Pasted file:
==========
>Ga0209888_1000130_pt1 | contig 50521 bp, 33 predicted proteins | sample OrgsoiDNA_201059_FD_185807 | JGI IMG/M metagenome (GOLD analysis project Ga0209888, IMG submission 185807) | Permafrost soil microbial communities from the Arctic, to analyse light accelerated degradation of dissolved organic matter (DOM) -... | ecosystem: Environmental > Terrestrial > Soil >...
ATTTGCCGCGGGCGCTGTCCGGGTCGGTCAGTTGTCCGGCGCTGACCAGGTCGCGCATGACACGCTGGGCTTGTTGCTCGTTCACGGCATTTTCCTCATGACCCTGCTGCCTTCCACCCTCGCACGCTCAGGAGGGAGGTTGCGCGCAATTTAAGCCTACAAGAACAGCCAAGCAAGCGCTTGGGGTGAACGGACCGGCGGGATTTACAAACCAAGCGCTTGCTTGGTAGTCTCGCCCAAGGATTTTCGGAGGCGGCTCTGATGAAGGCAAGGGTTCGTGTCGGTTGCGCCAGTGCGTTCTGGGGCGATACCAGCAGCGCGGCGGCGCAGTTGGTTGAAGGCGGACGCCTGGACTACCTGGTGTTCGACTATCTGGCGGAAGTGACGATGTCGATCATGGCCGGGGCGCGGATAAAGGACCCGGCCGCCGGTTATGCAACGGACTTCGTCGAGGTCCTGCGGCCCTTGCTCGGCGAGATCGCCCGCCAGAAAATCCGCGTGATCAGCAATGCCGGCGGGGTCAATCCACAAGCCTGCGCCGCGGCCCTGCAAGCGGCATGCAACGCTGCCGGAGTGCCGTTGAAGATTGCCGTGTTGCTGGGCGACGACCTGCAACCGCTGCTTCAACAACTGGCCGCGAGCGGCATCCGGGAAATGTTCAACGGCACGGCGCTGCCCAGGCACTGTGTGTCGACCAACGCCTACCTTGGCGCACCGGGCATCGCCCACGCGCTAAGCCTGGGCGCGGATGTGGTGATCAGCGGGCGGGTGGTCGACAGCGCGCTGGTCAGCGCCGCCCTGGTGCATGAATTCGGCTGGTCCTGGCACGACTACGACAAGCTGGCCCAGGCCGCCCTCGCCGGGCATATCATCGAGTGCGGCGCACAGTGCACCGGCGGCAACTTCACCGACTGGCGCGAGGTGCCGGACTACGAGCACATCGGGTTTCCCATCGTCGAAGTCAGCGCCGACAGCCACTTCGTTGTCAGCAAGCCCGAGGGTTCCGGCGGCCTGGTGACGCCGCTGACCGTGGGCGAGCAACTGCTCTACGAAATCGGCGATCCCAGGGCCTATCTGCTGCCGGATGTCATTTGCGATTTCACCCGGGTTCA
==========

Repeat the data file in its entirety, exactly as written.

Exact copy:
>Ga0209888_1000130_pt1 | contig 50521 bp, 33 predicted proteins | sample OrgsoiDNA_201059_FD_185807 | JGI IMG/M metagenome (GOLD analysis project Ga0209888, IMG submission 185807) | Permafrost soil microbial communities from the Arctic, to analyse light accelerated degradation of dissolved organic matter (DOM) -... | ecosystem: Environmental > Terrestrial > Soil >...
ATTTGCCGCGGGCGCTGTCCGGGTCGGTCAGTTGTCCGGCGCTGACCAGGTCGCGCATGACACGCTGGGCTTGTTGCTCGTTCACGGCATTTTCCTCATGACCCTGCTGCCTTCCACCCTCGCACGCTCAGGAGGGAGGTTGCGCGCAATTTAAGCCTACAAGAACAGCCAAGCAAGCGCTTGGGGTGAACGGACCGGCGGGATTTACAAACCAAGCGCTTGCTTGGTAGTCTCGCCCAAGGATTTTCGGAGGCGGCTCTGATGAAGGCAAGGGTTCGTGTCGGTTGCGCCAGTGCGTTCTGGGGCGATACCAGCAGCGCGGCGGCGCAGTTGGTTGAAGGCGGACGCCTGGACTACCTGGTGTTCGACTATCTGGCGGAAGTGACGATGTCGATCATGGCCGGGGCGCGGATAAAGGACCCGGCCGCCGGTTATGCAACGGACTTCGTCGAGGTCCTGCGGCCCTTGCTCGGCGAGATCGCCCGCCAGAAAATCCGCGTGATCAGCAATGCCGGCGGGGTCAATCCACAAGCCTGCGCCGCGGCCCTGCAAGCGGCATGCAACGCTGCCGGAGTGCCGTTGAAGATTGCCGTGTTGCTGGGCGACGACCTGCAACCGCTGCTTCAACAACTGGCCGCGAGCGGCATCCGGGAAATGTTCAACGGCACGGCGCTGCCCAGGCACTGTGTGTCGACCAACGCCTACCTTGGCGCACCGGGCATCGCCCACGCGCTAAGCCTGGGCGCGGATGTGGTGATCAGCGGGCGGGTGGTCGACAGCGCGCTGGTCAGCGCCGCCCTGGTGCATGAATTCGGCTGGTCCTGGCACGACTACGACAAGCTGGCCCAGGCCGCCCTCGCCGGGCATATCATCGAGTGCGGCGCACAGTGCACCGGCGGCAACTTCACCGACTGGCGCGAGGTGCCGGACTACGAGCACATCGGGTTTCCCATCGTCGAAGTCAGCGCCGACAGCCACTTCGTTGTCAGCAAGCCCGAGGGTTCCGGCGGCCTGGTGACGCCGCTGACCGTGGGCGAGCAACTGCTCTACGAAATCGGCGATCCCAGGGCCTATCTGCTGCCGGATGTCATTTGCGATTTCACCCGGGTTCA